Embrace religious diversity this holiday season


“If we as a nation want to understand how to relate to the rest of the globe, then we need to have a richer and deeper understanding of different cultures — including various religions.”
— Mark Chancey

Religious diversity brings awareness to the significant differences in religious belief and practice. In searching for a richer and deeper understanding of diverse cultures, one must embrace religious tolerance, understanding, acceptance and a willingness to move beyond our differences.

Religious tolerance refers to the ability to appreciate spiritual values, beliefs and practices which are different from your own by removing prejudices and stereotypes. Understanding involves educating oneself concerning various religions, spiritual traditions and faith-based practices. Acceptance is the act of approaching other religions with mutual respect. Finally, one must have a willingness to accept others and their differences.

Mercer University has over 30 religions represented within the student body and over 13 faith-based student organizations on the Macon campus. The University even offers a major and minor in religion. The curriculum of the Roberts Department of Religion is designed to enable students to interpret sacred texts; develop a critical appreciation for religious traditions, with emphasis upon their origins, development and diversity; and integrate the intellectual, moral and spiritual dimensions of life. These courses, facts and organizations are a testament to Mercer’s Baptist heritage and its continual commitment to embrace religious diversity on campus.

During the months of October-February, many of the faculty, staff, and students celebrate and practice various religious and spiritual beliefs, including Chinese New Year, Christmas, Kwanzaa, Pancha Ganapati, Winter Solstice, Las Posadas, Hanukkah, and Diwali just to name a few.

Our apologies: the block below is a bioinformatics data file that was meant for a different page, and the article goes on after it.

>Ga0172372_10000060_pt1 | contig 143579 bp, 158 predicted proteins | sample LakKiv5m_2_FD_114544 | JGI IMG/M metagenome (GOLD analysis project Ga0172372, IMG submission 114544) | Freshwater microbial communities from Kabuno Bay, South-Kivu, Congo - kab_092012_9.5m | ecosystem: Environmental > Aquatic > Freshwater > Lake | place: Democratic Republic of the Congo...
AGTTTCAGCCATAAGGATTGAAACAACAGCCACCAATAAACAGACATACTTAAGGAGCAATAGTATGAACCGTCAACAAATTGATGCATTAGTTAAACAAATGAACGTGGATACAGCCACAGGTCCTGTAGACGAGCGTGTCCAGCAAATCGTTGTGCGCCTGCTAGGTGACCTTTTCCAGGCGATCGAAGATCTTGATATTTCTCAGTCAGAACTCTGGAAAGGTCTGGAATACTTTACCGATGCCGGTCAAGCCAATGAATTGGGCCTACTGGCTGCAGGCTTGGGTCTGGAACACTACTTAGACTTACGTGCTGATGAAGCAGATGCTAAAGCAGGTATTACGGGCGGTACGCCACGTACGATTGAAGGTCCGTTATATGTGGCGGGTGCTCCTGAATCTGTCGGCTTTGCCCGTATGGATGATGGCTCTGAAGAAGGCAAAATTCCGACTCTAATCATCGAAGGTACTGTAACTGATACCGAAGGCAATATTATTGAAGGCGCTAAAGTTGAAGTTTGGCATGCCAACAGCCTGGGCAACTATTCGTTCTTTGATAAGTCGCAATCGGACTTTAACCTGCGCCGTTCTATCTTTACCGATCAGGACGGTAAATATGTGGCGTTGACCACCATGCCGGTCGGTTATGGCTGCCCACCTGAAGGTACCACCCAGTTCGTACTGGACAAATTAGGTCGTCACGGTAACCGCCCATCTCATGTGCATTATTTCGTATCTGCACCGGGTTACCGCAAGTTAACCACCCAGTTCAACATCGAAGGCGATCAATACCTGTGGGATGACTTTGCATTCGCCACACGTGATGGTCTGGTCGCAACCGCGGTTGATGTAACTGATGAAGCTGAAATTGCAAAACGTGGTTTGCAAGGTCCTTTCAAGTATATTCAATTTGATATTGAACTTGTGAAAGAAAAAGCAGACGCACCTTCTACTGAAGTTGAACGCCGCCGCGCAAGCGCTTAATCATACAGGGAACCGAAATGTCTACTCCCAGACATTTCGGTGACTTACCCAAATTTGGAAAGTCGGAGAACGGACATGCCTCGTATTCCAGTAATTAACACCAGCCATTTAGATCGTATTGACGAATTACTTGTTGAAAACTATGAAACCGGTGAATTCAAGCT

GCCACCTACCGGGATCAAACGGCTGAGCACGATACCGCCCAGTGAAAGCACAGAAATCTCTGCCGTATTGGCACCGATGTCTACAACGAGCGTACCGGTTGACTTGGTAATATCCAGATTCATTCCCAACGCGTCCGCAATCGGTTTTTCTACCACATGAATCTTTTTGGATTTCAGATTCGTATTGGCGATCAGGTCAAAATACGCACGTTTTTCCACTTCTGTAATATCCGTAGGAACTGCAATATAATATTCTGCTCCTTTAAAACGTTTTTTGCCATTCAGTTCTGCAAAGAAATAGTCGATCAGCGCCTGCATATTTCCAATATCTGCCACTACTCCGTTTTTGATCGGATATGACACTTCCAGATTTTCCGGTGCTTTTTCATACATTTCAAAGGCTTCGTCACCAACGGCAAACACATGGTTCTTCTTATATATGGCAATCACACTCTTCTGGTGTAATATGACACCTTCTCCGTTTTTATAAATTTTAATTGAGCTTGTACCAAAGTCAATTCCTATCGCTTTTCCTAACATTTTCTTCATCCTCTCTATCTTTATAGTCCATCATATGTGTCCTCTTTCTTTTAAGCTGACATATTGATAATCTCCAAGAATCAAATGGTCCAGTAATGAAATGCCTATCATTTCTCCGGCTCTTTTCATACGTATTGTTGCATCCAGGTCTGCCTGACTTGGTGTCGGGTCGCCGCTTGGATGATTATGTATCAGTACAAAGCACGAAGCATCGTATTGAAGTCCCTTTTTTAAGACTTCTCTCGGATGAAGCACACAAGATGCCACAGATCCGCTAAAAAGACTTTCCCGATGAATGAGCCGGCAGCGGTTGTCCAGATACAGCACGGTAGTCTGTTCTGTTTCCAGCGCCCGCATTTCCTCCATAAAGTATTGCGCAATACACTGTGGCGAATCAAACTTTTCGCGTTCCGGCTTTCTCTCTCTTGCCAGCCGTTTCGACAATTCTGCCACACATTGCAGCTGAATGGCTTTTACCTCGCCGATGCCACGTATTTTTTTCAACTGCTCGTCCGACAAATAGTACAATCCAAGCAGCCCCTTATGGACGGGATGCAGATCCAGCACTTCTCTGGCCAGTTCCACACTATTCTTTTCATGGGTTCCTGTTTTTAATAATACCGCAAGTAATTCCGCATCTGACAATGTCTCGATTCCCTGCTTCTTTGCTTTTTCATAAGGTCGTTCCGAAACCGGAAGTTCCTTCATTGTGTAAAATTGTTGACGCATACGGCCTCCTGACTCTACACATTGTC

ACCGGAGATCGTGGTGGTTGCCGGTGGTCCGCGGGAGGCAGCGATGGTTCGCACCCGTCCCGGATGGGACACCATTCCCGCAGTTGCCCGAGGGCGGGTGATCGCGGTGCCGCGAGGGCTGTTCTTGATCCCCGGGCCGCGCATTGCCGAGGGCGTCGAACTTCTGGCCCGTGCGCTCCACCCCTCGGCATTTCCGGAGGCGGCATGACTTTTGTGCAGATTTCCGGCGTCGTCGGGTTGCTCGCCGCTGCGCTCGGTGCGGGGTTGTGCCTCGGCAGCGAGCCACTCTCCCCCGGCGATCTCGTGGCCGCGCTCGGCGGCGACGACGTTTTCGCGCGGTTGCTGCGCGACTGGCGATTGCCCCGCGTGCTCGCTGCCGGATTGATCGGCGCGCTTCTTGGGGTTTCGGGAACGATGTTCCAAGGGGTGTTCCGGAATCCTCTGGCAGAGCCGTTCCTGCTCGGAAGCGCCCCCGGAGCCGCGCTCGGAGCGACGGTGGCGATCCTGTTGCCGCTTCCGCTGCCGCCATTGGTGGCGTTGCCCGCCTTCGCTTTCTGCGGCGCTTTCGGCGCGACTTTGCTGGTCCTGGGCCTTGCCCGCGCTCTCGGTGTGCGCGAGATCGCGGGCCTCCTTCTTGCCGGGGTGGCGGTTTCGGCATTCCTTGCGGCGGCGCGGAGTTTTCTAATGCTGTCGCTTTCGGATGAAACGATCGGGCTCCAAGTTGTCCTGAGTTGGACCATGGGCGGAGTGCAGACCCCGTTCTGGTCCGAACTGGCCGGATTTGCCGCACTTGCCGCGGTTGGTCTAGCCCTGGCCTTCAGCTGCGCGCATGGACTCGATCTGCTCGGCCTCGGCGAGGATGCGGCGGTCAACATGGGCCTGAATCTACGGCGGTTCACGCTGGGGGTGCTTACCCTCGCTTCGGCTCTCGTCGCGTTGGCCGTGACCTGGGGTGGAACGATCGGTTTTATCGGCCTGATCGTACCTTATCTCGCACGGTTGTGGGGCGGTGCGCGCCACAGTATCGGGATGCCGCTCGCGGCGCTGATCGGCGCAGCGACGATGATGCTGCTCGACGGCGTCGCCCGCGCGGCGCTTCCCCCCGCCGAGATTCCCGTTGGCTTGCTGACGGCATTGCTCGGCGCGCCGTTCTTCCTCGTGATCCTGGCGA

Here’s a look at some of the holidays Mercerians already have celebrated and still are looking forward to.

Mawlid el-Nabi, Islam — Oct. 29

This is an Islamic holiday that honors the birth of the Prophet Muhammad, who founded Islam. Shia and Sunni believers will celebrate on separate days by reading the prophet’s teachings.

Diwali, Hindu — Nov. 14

Diwali, or the Festival of Lights, is a five-day-long Hindu holiday celebrating life and the victory of good over evil. It takes place in October or November of each year.

Rohatsu (Bodhi Day), Buddhist — Dec. 8

This holiday celebrates the historical Buddha’s decision and vow to sit under the Bodhi tree until he reached spiritual enlightenment.

Hanukkah (Chanukah), Judaism — Dec. 10-18

Hanukkah is a Jewish holiday that’s celebrated for eight days and nights, beginning on the 25th day of the Jewish month of Kislev. This is the eight-day Jewish festival of lights, which celebrates the Maccabean revolt in Egypt. Eight candles are lit with a menorah to honor the holiday.

Las Posadas, Christian — Dec. 16-Dec. 24

From Dec. 16 through Dec. 24, Las Posadas is celebrated by some Hispanic/Latinx families in the United States. It’s a nine-day celebration before Christmas that commends Mary and Joseph’s journey to Bethlehem to give birth to Jesus.

Winter Solstice, Pagan — Dec. 21

For Pagans, December means the holiday of Yule is coming. It falls on Dec. 21, which marks the winter solstice — the shortest day and longest night of the year. The winter solstice celebrates the rebirth of the sun because days get longer from then on out.

Christmas, Christian — Dec. 25

Christmas is a primarily Christian holiday that celebrates the birth of Jesus Christ.

Kwanzaa — Dec. 26-Jan. 1

In the United States, roughly 5 million people celebrate Kwanzaa each year. Kwanzaa is a seven-day holiday that celebrates African culture, unity and heritage. Kwanzaa is a Swahili word that means “first” and signifies the first fruits of the harvest.

Chinese New Year — Feb. 12

The Chinese New Year is celebrated for 15 days, beginning on the first day of the lunar new year. The 15th day of the new year is the Lantern Festival, which is celebrated at night with a parade.

Happy holidays and good luck on finals!


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